Pastor (Mrs) Omolara Kazeem, a Zonal Pastor with the Redeemed Christian Church of God (RCCG) Ogun Province Eleven, last week celebrated her 60th birthday together with retirement from the civil service. In this interview with Bankole Taiwo, the immediate past Principal of Igbile Community High School, Odogbolu Local Government bares her mind on how best to reposition the education sector, life at 60 among other topical issues.
How was your growing up?
I had a memorable childhood, I grew up here in Sagamu with my grandparents but my mom feared that my grandparents might turn me to a spoilt child due to their love for me as the first born of my parents, so I had to leave for Lagos after completing my primary education in Sagamu. I actually went to St Paul Primary School, Aiyepe Road, Sagamu though I started at St. Paul Primary School, Alagbo but the practice at that time was that after completing Primary two, we would be moved to St Paul Primary School, Aiyepe Road to finish up. I must have started primary school around five years because I was a bit on the big side and tended to look more mature than my age.
In the early sixties, when you started it was still not common for girl child to be sent to school, what makes your case different?
The almighty God must have had hands in it because nothing is achieved without Him. Secondly, my grandparent’s house where I had my childhood was opposite St. Paul Primary School, Alagbo, Sagamu. In fact it was like an extension of our family compound where we used to play, so, when enrollment began that year in 1965, I got admitted with no fuss. Additionally, my father was also fairly educated up to Standard Six though he told us he studied at home. He was into clearing and forwarding business at Apapa, Lagos. My mother was into selling of household utensils at Awolowo market, Mushin, Lagos. So after primary education in Sagamu, I moved to Lagos to continue my education. I got admitted to Model College, Fadeyi but later joined Lagos Secondary Commercial Academy. Secondary education was very tough and competitive during our time. Merit counted and discipline was the order of the day. You have got to work very hard to pass your examinations and move on to greater things in life.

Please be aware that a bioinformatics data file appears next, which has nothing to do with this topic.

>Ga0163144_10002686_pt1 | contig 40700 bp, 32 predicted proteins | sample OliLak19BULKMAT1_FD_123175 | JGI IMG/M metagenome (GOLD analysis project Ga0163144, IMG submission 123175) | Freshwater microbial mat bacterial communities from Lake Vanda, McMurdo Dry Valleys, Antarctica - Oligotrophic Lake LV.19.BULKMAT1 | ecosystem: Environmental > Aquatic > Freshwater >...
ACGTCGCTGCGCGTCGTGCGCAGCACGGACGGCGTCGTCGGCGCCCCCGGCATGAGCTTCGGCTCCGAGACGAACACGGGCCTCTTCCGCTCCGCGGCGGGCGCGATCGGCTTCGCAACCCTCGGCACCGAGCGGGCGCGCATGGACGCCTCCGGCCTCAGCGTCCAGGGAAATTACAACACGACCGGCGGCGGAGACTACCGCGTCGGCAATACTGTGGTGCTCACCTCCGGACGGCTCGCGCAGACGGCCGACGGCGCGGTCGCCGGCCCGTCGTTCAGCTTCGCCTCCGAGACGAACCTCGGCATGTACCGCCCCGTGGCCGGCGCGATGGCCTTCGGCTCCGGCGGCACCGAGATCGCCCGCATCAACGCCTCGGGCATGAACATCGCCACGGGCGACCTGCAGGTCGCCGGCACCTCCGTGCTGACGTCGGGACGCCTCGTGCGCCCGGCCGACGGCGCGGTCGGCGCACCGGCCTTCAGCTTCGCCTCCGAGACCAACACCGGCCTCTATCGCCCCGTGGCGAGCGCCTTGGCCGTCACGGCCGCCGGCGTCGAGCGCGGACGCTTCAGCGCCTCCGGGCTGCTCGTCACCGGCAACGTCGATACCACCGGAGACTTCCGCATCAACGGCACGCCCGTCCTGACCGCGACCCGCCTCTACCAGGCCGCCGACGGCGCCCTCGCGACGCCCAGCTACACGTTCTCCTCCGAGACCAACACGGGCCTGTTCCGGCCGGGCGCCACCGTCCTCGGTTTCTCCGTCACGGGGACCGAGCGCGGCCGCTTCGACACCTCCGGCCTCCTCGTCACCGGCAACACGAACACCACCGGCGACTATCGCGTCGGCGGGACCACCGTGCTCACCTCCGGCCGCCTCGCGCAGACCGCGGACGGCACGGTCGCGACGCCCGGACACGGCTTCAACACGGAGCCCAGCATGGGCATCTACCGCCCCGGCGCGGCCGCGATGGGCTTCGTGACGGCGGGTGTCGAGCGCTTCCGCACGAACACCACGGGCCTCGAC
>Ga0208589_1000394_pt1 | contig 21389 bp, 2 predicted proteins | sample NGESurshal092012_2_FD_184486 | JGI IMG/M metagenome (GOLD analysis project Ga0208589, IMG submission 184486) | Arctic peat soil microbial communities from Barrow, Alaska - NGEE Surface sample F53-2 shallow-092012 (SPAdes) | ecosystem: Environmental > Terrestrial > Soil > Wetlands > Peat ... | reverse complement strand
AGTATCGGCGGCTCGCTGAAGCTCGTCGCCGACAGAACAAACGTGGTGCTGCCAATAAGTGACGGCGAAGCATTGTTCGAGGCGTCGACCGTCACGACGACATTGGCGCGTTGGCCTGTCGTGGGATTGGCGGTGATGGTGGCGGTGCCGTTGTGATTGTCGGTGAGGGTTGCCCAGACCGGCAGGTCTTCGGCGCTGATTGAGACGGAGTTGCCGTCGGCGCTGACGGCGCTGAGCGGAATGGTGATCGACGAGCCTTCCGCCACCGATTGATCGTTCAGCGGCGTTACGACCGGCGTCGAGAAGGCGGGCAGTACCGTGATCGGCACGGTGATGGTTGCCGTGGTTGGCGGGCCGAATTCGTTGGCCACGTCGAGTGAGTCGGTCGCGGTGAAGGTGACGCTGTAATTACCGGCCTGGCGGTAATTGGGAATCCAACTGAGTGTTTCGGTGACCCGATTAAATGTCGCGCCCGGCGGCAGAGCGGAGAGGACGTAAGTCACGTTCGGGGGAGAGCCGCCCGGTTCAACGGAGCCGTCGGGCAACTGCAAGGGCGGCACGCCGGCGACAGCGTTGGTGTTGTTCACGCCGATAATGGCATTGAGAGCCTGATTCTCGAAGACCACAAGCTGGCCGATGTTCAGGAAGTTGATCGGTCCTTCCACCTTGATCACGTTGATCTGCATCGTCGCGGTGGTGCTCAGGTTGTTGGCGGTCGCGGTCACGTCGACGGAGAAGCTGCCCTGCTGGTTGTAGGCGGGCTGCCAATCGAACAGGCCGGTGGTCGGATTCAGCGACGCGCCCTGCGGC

Since your mom was a trader, was there anytime you engage in hawking?
No, I never engaged in hawking but usually follow my mom to her shop very early in the morning around six to help with arranging and displaying the wares for sale. She was into selling of pots, stoves, coolers among other household utensils. I would then go back home around 10 to get set for school which begins around 12 in the afternoon. I attended afternoon secondary school and we usually close by 5:30 or 6 pm.
After your secondary school, what next?